Recent Health & Safety Prosecutions

Introduction

With a focus upon the Motor Trade in this alert some significant fines have been awarded recently, however, there are clearly lessons to be learnt here by all employers and employees in a variety of industries.

What happened?

Case 1: A tyre company has been sentenced for safety failings after 21-year-old man was killed when a tyre exploded.

The employee was repairing a puncture to the tyre of a ‘dresser loading shovel’ when it exploded.

An investigation by the Health and Safety Executive (HSE) found that the employee was working on his own with inadequate work equipment which was not properly maintained. He was not trained or competent to undertake the work he was told to complete.

The company pleaded guilty, at a previous hearing on 29 January 2016, to breaches of Section 2(1) and 3(1) of the Health and Safety at Work etc. Act 1974 were today fined £1 million and ordered to pay costs of £99,485.

After the hearing, the HSE Principal Inspector stated: "Employees need to be provided with properly maintained equipment and the correct equipment to undertake tasks whilst out on site. Employees also need to be trained and competent in the tasks they were asked to undertake.”


Case 2: A motor vehicle repair company was fined after a 27 year old man gaining work experience at the garage, was crushed to death by a vehicle.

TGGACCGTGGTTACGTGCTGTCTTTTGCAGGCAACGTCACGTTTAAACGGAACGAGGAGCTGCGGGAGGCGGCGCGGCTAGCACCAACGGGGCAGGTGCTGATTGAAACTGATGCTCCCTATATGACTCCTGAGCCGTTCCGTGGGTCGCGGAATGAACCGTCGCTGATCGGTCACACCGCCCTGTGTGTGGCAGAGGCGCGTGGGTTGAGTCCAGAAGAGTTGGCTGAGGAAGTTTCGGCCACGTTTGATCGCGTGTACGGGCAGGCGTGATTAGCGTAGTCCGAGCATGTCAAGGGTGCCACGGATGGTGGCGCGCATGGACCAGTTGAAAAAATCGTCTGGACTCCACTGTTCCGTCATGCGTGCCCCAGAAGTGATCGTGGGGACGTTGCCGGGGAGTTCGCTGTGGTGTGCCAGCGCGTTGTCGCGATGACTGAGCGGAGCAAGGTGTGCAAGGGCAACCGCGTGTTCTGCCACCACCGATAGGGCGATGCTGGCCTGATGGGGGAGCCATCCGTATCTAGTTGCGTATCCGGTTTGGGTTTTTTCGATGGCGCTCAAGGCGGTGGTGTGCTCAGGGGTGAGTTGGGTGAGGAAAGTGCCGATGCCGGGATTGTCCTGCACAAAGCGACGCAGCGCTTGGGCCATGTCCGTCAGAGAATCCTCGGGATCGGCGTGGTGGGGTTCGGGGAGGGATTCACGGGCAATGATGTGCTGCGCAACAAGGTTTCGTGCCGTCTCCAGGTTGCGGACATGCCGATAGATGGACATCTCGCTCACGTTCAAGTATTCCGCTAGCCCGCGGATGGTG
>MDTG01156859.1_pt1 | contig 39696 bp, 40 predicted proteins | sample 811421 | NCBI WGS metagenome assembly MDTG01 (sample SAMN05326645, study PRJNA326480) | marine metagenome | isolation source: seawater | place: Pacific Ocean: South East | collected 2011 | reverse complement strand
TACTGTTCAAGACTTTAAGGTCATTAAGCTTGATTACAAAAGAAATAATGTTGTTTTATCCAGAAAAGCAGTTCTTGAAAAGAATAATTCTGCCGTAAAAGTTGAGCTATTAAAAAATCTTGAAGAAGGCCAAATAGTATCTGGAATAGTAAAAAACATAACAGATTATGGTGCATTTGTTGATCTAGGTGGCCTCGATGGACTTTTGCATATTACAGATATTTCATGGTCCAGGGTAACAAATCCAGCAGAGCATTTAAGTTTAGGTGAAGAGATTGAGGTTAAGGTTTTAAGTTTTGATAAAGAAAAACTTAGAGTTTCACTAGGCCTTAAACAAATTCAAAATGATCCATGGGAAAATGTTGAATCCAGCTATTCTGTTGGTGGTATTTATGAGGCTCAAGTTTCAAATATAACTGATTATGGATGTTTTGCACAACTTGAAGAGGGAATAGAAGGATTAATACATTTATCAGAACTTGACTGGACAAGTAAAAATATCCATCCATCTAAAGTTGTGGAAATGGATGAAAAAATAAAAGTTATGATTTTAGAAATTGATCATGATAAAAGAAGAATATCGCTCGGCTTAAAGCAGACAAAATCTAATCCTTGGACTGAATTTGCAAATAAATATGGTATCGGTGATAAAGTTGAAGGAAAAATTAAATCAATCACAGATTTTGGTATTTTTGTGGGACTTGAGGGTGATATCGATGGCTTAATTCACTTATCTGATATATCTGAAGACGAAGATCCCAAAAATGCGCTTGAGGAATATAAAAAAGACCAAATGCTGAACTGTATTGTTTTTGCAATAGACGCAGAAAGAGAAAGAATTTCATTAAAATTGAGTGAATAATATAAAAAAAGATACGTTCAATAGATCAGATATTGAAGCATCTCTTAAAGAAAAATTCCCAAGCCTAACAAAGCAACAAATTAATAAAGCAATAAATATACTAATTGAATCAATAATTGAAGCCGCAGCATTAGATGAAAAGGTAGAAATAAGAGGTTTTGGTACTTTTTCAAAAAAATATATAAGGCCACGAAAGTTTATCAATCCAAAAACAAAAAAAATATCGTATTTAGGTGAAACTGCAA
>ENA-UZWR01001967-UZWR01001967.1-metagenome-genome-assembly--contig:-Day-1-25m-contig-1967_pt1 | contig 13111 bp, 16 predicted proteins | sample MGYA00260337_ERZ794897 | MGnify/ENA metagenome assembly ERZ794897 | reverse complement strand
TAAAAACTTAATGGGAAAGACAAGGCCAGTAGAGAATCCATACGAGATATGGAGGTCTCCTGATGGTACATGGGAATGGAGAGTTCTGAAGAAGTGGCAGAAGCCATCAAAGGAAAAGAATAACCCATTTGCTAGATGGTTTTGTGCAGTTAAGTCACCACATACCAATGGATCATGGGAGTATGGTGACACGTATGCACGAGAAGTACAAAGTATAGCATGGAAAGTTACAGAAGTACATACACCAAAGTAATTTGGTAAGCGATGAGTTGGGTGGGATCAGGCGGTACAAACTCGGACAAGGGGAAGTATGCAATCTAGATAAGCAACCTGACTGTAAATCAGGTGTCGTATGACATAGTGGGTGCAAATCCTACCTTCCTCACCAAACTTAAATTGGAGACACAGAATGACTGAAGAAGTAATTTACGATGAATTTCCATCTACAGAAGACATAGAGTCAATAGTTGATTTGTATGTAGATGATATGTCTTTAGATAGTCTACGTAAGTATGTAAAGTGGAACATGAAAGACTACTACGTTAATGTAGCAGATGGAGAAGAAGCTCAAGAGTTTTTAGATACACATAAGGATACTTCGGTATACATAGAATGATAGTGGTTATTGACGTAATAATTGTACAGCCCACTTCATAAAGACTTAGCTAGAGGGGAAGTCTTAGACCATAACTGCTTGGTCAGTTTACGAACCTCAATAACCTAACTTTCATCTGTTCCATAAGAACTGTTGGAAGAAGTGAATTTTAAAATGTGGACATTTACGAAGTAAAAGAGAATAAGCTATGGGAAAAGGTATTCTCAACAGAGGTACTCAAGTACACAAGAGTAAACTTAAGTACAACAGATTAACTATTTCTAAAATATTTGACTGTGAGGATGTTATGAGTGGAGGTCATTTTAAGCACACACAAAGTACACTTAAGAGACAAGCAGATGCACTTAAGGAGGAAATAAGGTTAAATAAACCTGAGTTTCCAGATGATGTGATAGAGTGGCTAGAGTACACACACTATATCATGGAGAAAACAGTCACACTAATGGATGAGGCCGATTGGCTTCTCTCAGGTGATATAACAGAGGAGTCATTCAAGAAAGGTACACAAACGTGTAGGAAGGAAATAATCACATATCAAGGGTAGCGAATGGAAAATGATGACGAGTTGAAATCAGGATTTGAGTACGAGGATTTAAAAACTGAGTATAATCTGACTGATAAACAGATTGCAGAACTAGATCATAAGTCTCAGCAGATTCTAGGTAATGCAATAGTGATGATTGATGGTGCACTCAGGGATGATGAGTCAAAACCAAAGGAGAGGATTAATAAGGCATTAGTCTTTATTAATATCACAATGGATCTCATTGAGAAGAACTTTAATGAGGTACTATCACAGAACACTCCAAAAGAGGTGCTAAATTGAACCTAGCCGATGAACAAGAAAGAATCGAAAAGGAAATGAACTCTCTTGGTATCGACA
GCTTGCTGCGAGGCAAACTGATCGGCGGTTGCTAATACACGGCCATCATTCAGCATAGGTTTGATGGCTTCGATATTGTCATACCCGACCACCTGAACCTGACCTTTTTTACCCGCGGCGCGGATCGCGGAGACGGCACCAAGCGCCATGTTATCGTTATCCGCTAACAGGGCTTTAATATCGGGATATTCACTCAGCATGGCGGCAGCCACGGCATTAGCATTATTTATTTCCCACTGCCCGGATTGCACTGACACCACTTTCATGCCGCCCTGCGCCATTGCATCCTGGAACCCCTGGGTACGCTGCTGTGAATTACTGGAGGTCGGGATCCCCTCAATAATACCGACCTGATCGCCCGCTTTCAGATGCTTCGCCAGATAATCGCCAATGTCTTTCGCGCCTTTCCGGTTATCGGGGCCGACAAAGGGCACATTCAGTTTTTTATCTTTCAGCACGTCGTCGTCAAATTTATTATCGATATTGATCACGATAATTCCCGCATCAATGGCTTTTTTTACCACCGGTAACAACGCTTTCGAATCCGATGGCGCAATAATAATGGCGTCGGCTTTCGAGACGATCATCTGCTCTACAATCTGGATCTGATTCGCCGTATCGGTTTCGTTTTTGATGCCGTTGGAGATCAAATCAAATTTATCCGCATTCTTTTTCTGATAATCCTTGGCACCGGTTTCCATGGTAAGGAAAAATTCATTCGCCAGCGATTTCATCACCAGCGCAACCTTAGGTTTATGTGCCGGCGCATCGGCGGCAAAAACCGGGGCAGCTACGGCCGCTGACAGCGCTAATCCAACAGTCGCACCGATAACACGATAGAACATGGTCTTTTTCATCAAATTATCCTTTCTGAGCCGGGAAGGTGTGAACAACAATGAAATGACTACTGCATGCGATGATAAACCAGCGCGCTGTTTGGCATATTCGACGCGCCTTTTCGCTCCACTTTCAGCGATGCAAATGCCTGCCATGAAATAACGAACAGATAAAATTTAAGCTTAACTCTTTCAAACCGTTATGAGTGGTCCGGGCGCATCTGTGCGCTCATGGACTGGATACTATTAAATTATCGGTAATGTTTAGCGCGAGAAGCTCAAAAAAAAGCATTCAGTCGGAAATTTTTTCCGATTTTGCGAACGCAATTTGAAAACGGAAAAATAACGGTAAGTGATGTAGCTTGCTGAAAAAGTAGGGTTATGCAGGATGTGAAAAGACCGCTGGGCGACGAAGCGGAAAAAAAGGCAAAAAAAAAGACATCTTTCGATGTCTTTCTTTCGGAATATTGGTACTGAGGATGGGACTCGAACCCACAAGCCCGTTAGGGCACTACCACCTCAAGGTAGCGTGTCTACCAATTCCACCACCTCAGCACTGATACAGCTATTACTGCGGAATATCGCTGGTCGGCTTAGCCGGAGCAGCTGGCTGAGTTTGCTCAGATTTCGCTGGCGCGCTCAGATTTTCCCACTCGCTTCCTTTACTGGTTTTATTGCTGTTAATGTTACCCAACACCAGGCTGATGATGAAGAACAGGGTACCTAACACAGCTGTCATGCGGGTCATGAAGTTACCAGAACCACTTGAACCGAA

The employee had been watching another employee carry out repair work on a family saloon car and was at the front of the vehicle as he added some antifreeze to the engine.

The mechanic went to the driver’s side opened the door and turned the ignition on from outside of the vehicle. The vehicle shot forward trapping and crushing the young man, who later died from his injuries.

A Health and Safety (HSE) investigation found no defects with the vehicle, but it had instead been left in gear with the handbrake off.

HSE found that employees had not been given any specific instructions on selecting gears and use of handbrake when parking vehicles, on or off ramps. No specific instructions had been given to employees on operating the ignition from outside of the vehicle. There was no system in place for storage of keys.

The company pleaded guilty to breaching Section 2 (1) and Section 3(1) of the Health and Safety at Work etc. Act 1974, and were fined £33,000 with £12,000 costs.

The HSE inspector stated after the hearing: "Had the company ensured employees were trained and instructed on moving vehicles around the garage safely then this tragic incident might not have occurred.”


Case 3: An accident repair company has been fined after it failed to comply with an improvement notice.

The Magistrates’ Court heard the company had a routine inspection by an inspector from the Health and Safety Executive from which an improvement notice was served. The company had been using a spray booth to spray isocyanate paints, and the spray booth had not been inspected by a competent person.